(1) Conduct can only be a physical element if it is voluntary.
(2) Conduct is voluntary only if it is a product of the will of the person whose conduct it is.
Examples of conduct that is not voluntary
1 a spasm, convulsion or other unwilled bodily movement
2 an act done during sleep or unconsciousness
3 an act done during impaired consciousness depriving the person of the will to act
(3) An omission to do an act is voluntary only if the act omitted is an act that the person can do.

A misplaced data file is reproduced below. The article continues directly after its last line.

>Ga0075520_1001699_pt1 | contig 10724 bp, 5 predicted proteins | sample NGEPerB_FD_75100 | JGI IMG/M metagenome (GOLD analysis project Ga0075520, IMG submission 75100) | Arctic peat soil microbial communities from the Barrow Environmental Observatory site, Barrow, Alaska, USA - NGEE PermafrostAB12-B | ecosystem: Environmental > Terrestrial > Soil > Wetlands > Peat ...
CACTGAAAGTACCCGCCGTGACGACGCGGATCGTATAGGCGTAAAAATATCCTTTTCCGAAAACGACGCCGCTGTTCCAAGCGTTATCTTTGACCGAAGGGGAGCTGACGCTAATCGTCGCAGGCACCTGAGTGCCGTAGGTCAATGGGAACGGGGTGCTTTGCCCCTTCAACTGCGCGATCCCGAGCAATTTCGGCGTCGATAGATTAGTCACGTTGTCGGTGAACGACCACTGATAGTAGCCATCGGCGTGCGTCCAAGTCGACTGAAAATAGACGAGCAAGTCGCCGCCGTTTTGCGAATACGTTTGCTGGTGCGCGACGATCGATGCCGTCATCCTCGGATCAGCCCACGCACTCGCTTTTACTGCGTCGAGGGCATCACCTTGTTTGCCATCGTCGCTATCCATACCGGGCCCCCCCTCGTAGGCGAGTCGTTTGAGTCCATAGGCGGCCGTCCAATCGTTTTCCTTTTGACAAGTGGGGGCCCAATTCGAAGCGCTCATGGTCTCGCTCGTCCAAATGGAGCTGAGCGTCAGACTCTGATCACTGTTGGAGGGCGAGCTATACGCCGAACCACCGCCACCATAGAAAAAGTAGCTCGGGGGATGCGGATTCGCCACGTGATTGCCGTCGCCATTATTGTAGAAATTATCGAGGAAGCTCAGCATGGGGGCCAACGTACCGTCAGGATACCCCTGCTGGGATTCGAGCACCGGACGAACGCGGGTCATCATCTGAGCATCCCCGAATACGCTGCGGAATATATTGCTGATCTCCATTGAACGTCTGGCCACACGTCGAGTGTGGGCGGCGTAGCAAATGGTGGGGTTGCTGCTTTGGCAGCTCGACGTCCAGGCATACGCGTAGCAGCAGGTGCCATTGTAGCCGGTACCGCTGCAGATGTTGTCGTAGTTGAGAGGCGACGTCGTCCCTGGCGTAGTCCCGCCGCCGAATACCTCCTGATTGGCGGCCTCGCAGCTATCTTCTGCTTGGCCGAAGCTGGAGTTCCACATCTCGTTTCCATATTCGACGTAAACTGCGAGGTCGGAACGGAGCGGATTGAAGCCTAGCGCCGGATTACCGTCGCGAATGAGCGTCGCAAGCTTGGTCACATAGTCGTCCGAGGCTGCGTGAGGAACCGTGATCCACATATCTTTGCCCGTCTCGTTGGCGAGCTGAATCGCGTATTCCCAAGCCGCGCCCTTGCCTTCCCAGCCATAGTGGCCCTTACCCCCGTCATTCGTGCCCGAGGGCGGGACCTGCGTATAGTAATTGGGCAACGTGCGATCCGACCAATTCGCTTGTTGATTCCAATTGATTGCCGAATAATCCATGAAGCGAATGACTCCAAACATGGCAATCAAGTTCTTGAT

(4) If the conduct required for an offence consists only of a state of affairs, the state of affairs is voluntary only if it is a state of affairs over which the person is capable of exercising control.
(5) Evidence of self-induced intoxication cannot be considered in deciding whether conduct is voluntary.
Note For when intoxication is self-induced , see s 30.